A New Way of Thinking

A new way of thinking about the uncertain future includes many aspects – from the way we live our lives, through how much we spend, to how much debt we carry, and even what education we, or our chidren, should get.

Let’s start in this blog post with the issue of education. It used to be that, getting a post-secondary degree – any degree – meant having significantly better chances for a stable, well-payed job. This notion came, at least in part, from the previous industrial revolutions, which replaced primarily low-skilled factory workers with machines, whereas white collar jobs were not affected as much by automation. Unfortunately, this is no longer the case.

According to a much discussed research by Oxford University, about 47% of jobs in developed countries, and up to 85% of jobs in developing countries, are threatened by automaion and robotization. The following are some of the jobs most likely to be affected by robotization during the next 10 to 20 years:

  1. Loan officers

  2. Receptionsts

  3. Paralegals and legal assistants

  4. Retail salespersons

  5. Taxi drivers

  6. Security guards

  7. Cooks, fast food

  8. Bartenders

  9. Personal financial advisers

  10. Reporters and correspondents

  11. Musicians and singers

  12. Lawyers

And the list goes on, including a total of 700 jobs and their risk of being replaced by a robot.

Did you notice all the jobs that require post-secondary, even university, education? Jobs like paralegals, loan officers and personal financial advisers, reporters and even lawyers? Most of those used to be good, well-payed jobs that people would work for their entire lives, providing for their families. These were also jobs that offered good working conditions, benefits and a pension. Well, not any more. And this is what’s different today, compared to the last industrial revolution.

Paralegals and legal advisers are already being replaced by websites such as “Rocket Lawyer” that offer free legal services in numerous countries. The job of lawyers themselves is getting replaced by computer programs capable of “reading” through enormous amounts of legal documents, in a fraction of the time this would take even a team of legal assistants or lawyers, and for a fraction of the cost. This means less work for lawyers, and more competition for the contracs available.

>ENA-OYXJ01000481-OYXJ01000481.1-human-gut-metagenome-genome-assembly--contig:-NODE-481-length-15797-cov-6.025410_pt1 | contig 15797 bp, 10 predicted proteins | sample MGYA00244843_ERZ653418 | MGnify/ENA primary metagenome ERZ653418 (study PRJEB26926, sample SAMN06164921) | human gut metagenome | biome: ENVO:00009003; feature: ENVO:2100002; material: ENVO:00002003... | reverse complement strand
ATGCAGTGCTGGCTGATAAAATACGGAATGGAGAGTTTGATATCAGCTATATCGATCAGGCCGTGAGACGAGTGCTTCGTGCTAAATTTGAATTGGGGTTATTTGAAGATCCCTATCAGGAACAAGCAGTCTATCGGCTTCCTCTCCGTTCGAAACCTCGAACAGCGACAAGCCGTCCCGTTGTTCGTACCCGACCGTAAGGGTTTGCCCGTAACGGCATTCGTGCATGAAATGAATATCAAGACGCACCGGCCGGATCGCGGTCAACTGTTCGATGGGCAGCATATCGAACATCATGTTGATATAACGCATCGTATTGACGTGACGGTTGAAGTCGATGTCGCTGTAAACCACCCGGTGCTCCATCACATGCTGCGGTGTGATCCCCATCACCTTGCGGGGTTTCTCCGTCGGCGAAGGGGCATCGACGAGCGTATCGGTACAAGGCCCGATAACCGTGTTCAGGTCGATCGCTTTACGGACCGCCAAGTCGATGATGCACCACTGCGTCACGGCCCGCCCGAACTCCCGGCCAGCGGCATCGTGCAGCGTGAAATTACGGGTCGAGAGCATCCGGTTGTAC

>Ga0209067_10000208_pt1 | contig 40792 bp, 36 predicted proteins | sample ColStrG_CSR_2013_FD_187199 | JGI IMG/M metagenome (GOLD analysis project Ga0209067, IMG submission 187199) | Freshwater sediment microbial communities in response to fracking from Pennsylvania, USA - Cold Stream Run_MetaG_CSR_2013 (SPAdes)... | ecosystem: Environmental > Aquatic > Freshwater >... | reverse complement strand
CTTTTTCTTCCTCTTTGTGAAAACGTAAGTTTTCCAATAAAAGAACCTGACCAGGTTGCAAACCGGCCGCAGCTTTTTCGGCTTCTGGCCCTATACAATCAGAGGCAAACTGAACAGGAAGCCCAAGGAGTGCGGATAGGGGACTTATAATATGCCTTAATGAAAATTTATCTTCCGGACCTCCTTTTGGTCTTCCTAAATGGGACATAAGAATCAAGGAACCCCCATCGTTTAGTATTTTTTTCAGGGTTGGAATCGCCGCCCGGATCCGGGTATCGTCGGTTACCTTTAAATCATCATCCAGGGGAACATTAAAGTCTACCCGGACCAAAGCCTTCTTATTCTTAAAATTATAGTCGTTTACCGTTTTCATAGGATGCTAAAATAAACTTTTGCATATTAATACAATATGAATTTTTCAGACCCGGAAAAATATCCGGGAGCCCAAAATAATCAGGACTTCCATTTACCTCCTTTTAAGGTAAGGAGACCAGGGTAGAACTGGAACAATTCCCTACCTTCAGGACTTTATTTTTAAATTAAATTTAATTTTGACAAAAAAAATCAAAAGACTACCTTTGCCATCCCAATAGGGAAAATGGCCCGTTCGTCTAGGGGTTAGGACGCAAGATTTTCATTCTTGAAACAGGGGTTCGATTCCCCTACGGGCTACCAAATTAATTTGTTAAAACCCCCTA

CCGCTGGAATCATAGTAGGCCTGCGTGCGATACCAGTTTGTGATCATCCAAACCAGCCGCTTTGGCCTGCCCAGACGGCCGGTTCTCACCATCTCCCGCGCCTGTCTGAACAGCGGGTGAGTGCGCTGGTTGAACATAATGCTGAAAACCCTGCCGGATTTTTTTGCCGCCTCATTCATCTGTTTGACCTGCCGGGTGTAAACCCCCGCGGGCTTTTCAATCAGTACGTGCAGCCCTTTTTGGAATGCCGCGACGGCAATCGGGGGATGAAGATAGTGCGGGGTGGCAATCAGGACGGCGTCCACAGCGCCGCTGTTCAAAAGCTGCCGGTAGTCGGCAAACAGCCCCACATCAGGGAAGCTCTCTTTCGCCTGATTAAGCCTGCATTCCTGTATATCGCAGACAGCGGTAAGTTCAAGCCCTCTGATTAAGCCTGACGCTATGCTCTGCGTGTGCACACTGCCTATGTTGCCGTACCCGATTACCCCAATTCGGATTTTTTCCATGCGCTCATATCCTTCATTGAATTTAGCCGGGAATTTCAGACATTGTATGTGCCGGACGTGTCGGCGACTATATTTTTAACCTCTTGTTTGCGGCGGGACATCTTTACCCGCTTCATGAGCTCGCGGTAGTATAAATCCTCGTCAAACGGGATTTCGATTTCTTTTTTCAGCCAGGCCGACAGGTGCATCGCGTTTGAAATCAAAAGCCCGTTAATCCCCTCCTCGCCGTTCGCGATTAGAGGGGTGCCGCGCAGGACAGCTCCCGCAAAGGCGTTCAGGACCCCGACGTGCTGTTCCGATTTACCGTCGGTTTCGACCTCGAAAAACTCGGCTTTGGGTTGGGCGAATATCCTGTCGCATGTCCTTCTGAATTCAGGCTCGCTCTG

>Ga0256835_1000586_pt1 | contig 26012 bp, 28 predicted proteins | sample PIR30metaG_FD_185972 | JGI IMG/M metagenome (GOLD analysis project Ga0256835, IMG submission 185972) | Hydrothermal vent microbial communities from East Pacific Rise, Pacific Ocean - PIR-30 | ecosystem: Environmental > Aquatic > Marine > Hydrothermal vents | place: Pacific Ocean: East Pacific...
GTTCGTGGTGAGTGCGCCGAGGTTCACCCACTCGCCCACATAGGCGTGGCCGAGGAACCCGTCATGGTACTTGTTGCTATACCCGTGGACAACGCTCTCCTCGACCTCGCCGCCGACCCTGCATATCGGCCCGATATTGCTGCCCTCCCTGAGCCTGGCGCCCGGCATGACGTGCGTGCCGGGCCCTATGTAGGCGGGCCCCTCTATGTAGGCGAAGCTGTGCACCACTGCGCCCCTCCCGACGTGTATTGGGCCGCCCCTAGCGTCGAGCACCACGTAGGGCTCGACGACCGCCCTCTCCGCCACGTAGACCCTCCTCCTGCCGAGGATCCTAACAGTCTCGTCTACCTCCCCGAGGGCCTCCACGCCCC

The job of reporters is also being done by computer software, even today (AP’s ‘robot journalists’ are writing their own stories now). And computer programs do not need sick days, vacations, benefits or a pension. This is the second wave to hit journalists and correspondents – the first one being the ongoing digitalization of newspapers and, for many, – their going out of print.

These changes are happening right before our eyes – it’s enough to go to a grocery store and see all the electronic self-serve cashier machines that were nowhere to be seen only a decade ago, replacing cashier jobs; or to visit a fast food restaurant, and take a look at all the electronic self-order machines. Yet, for some reason, most people still continue to think about life and education in the exact same way they did during the 1970s and 1980s! They still encourage their children to get a degree – any degree, at any cost, – believeing that this is the only way to get a good, well-payed job. And, as their children so often realize upon graduation, this is no loger the case.

So, before you decide on whether college and university education is good for you, or for your children, please consider first the amount of debt you will incur in the process, the chances of getting a job after graduation, and what salary that job will offer. Will you be able to live with what you have left after paying for your student debts? How long will it take you to pay off your debt – if you have a stable job, which, unfortunately, is rarely the case these days, when precarious working conditions are more often the norm. And think if it is really worth it to put so much time, efforts and money into something that might not bring you a better job or better working conditions than, say, a skilled worker.

Think twice about each and every decision you make – like, for example, is it worth it, in the long term, to pay thousands upon thousands of dollars for music lessons for your children, when one philharmonic orchestra, after another, after another are either imposing pay cuts on their musicians, or simply firing them and closing. And even a job at a philharmonic orchestra is not easy to get! If, however, you want to do this because you believe that music skills and literacy are important, that’s something else.

It is possible to have a relatively good quality of life even in our uncertain times, but the way to achieve that today, more often than not, is not the same as it was only 20-30 years ago. Times are changing, fast, and we need to keep up with them and to adapt to the changes around us in order to survive, or risk jobless indebtedness.


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